Rules are rules, whether you are Guan Tianlang, Tiger Woods, or Richard West. Leaving aside the fact they are actually laws, what irks sportspeople most is their inconsistent application. Thus the perception around Augusta is that Guan has been made a scapegoat while Woods was treated with undue leniency.
At the Emirates on Saturday the focus was on the official rather than the player. West is the linesman who, from 40 yards, spotted Kei Kamara tugging Olivier Giroud's shirt as the two tussled for a loose ball. Referee Mike Jones, 10 yards away, waved play on. Giroud himself made no appeal. On Match of the Day ex-Arsenal stalwart Martin Keown thought it a penalty, but neither Alan Hansen nor Everton manager David Moyes did.
But West was certain. He flagged, buzzed Jones over the earpiece, and signalled a penalty. At that point Arsenal were pressing for, and threatening an equaliser to Michael Turner's header, but with seven minutes remaining Norwich felt they would hang on. Mikel Arteta's spot-kick broke their resistance, Arsenal ran out comfortable winners enabling them to move up into third place and force the visitors to continue to look down the Premier League table nervously.
Their manager, Chris Hughton, one of the most measured of men, conceded there probably was a foul, but questioned why the linesman gave it and not the referee.
His counterpart Arsène Wenger, who one suspects would have been apoplectic had such a penalty been given against his team, said: "A deliberate foul in the box is a penalty. Can you give every pull of the shirt? I don't know. Probably not."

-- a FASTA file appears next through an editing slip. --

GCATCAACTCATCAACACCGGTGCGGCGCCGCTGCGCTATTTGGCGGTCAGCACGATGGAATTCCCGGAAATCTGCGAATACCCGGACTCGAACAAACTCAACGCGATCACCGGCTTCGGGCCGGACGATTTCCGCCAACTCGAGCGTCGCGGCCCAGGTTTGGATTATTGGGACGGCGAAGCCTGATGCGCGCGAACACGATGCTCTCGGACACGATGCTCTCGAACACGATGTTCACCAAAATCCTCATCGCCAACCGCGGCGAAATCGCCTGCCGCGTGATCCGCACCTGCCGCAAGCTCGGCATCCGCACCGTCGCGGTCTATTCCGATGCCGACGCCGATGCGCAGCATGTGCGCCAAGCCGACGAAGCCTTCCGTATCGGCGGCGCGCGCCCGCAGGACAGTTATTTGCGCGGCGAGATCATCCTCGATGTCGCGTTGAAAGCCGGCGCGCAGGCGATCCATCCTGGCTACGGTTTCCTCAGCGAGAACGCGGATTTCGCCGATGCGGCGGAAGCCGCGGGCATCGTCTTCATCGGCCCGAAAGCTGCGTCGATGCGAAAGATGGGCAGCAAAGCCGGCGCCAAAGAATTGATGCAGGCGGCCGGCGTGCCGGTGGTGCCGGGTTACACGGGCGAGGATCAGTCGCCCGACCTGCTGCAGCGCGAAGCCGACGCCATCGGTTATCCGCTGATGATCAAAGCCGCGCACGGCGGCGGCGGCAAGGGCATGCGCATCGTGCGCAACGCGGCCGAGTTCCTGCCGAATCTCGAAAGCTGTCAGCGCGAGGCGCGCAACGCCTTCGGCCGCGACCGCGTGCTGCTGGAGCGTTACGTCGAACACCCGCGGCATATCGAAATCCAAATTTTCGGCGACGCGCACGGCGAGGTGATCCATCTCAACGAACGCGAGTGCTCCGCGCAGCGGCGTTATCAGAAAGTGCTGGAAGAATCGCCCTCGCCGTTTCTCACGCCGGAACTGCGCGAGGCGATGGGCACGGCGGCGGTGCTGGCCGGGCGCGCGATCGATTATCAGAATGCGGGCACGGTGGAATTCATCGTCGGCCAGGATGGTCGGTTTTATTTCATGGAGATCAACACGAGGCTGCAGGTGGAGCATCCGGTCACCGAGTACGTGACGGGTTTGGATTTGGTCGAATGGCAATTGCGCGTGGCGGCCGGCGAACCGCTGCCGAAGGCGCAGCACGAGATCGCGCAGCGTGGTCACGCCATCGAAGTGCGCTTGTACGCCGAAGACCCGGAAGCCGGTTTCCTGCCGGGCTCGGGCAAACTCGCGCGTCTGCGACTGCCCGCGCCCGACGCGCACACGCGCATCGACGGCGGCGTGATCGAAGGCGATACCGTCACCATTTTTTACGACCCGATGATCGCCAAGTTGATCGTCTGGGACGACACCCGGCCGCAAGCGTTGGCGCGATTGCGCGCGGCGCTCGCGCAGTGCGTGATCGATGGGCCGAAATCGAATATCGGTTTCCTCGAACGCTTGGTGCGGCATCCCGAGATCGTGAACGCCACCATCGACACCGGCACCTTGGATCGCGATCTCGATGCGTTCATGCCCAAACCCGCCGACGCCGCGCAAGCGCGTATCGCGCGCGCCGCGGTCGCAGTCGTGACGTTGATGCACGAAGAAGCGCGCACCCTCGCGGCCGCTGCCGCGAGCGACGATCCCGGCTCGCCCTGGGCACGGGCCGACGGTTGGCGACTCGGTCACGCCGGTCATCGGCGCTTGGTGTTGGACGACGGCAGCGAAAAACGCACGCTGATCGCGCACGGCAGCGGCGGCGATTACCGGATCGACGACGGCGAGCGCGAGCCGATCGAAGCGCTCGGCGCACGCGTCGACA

While keen to reduce the grappling that now permeates every set-piece a balance does need to be struck. Had West been officiating at the infamous Champions League tie between Celtic and Juventus in February, the Scottish champions would have been given a penalty every time they had a corner. Kamara's tug was mild by the standards of the modern game.
Wenger said he was pleased that Giroud did not complain about the tug. "Don't reproach me that my players don't surround the referee. Maybe it's a bit naïve, but when they do people complain as well," he said. "We don't do it. I never encourage that but I have seen in some clubs it's a real culture."
Norwich certainly complained once the kick was given, so vociferously it may have contributed to their subsequent collapse, Giroud and Lukas Podolski giving Arsenal a 3-1 win . "I won't level everything at the officials because I'm almost as frustrated we didn't show that calmness and composure to see the game out at 1-1," said Hughton.
If fortune was with Arsenal, Wenger insisted it was hard earned. "Luck is a combination of attitude as well. When you attack 10 times, one time you have luck, five times maybe it doesn't work, and one or two times there is bad luck," he added.
Arsenal will hope to take that luck, and the momentum gained in the closing minutes, into tomorrow's match against Everton. Before then Wenger must decide if Podolski and Theo Walcott, both of whom made a significant impact off the bench, have done enough to earn a starting pace.
Goals: Arsenal Arteta pen 85, Giroud 88, Podolski 90. Norwich City Turner 56.
Subs: Ars Walcott 7 (Wilshere, 59), Podolski 8 (Gervinho, 59), Oxlade-Chamberlain (Sagna, 80). Nor Fox 5 (Johnson, 62), Jackson (Tettey, 90). Booked: Arsenal Sagna. Norwich Bunn, Snodgrass. Man of the match Cazorla. Match rating 6/10. Poss: Ars 49%. Nor 51%. Attempts on target: Ars 7. Nor 5.
Referee M Jones (Chester). Attendance 60,095.